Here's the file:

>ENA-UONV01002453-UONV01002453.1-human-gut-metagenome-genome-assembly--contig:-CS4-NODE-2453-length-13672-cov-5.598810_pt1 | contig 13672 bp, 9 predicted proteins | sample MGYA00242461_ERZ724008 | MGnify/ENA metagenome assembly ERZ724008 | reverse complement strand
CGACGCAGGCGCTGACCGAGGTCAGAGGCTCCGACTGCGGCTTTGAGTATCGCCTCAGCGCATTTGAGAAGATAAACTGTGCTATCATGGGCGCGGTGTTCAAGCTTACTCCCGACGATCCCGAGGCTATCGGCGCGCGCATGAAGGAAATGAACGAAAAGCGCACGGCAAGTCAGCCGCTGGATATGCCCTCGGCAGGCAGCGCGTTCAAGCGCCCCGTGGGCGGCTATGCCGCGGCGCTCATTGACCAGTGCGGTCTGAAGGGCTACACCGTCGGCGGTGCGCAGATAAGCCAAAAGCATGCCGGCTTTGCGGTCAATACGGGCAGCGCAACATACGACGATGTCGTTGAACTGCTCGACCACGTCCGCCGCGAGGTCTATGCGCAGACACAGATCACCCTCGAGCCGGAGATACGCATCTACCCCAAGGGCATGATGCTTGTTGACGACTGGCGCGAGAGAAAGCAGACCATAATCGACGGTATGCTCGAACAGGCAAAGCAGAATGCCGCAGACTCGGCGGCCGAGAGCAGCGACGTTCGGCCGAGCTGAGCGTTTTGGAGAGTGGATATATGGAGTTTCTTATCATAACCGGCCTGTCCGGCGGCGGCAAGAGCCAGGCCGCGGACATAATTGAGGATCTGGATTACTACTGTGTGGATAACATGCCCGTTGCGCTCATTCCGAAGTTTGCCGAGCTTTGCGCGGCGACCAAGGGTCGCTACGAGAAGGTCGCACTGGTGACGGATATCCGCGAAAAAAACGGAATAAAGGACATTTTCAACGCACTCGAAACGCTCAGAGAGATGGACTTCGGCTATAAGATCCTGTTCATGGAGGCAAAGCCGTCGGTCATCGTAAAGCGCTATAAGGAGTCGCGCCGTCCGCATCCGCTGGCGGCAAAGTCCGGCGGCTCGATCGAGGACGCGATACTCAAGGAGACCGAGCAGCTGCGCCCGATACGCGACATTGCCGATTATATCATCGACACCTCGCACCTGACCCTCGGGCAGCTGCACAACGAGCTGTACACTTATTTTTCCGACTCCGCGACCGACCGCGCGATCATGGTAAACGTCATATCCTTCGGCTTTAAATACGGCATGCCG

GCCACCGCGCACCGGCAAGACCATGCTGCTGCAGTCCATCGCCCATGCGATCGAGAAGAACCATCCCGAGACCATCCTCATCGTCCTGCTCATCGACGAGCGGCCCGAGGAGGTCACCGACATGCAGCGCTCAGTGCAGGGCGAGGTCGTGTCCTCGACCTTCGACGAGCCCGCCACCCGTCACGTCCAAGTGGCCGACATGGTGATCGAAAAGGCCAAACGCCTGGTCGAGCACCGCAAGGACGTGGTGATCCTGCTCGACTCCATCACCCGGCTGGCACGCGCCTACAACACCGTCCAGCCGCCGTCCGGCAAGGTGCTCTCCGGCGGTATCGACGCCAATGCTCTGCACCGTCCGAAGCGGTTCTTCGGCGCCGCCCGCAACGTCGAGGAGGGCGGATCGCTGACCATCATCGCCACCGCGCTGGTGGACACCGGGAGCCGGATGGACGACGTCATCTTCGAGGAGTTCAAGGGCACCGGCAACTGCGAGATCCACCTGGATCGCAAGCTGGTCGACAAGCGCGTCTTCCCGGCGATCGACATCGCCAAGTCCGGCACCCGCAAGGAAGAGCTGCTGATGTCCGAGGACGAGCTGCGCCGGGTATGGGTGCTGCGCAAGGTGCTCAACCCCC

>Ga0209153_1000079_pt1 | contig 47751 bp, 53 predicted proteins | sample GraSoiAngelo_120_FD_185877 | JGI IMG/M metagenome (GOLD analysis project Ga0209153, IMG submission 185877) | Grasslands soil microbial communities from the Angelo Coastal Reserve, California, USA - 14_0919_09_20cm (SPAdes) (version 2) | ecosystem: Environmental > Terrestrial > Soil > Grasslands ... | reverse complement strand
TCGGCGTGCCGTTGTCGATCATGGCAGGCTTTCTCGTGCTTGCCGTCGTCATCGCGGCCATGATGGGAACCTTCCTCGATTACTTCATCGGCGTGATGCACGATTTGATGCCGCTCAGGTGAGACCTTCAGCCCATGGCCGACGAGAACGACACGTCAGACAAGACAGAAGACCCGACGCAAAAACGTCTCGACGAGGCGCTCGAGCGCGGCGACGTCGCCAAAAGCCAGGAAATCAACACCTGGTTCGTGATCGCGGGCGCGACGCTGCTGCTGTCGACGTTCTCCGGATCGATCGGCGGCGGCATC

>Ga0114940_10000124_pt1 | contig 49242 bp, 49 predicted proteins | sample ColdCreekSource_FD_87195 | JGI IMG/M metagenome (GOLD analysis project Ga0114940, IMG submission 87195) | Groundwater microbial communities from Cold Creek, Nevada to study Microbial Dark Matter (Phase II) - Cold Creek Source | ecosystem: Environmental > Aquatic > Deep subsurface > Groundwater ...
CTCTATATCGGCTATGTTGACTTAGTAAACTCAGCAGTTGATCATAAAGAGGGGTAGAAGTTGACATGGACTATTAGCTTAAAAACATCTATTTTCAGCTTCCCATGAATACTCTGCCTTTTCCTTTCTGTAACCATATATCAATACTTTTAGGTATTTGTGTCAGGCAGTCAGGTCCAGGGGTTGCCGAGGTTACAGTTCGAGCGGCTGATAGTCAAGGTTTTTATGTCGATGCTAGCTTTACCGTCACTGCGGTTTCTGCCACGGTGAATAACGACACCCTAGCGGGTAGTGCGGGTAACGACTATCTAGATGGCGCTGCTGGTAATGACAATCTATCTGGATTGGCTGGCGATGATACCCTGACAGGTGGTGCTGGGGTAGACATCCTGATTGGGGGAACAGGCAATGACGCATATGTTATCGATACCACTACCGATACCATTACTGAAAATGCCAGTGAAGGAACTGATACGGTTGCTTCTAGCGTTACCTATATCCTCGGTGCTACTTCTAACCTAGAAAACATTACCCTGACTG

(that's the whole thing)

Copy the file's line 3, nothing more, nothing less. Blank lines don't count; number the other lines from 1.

GCCACCGCGCACCGGCAAGACCATGCTGCTGCAGTCCATCGCCCATGCGATCGAGAAGAACCATCCCGAGACCATCCTCATCGTCCTGCTCATCGACGAGCGGCCCGAGGAGGTCACCGACATGCAGCGCTCAGTGCAGGGCGAGGTCGTGTCCTCGACCTTCGACGAGCCCGCCACCCGTCACGTCCAAGTGGCCGACATGGTGATCGAAAAGGCCAAACGCCTGGTCGAGCACCGCAAGGACGTGGTGATCCTGCTCGACTCCATCACCCGGCTGGCACGCGCCTACAACACCGTCCAGCCGCCGTCCGGCAAGGTGCTCTCCGGCGGTATCGACGCCAATGCTCTGCACCGTCCGAAGCGGTTCTTCGGCGCCGCCCGCAACGTCGAGGAGGGCGGATCGCTGACCATCATCGCCACCGCGCTGGTGGACACCGGGAGCCGGATGGACGACGTCATCTTCGAGGAGTTCAAGGGCACCGGCAACTGCGAGATCCACCTGGATCGCAAGCTGGTCGACAAGCGCGTCTTCCCGGCGATCGACATCGCCAAGTCCGGCACCCGCAAGGAAGAGCTGCTGATGTCCGAGGACGAGCTGCGCCGGGTATGGGTGCTGCGCAAGGTGCTCAACCCCC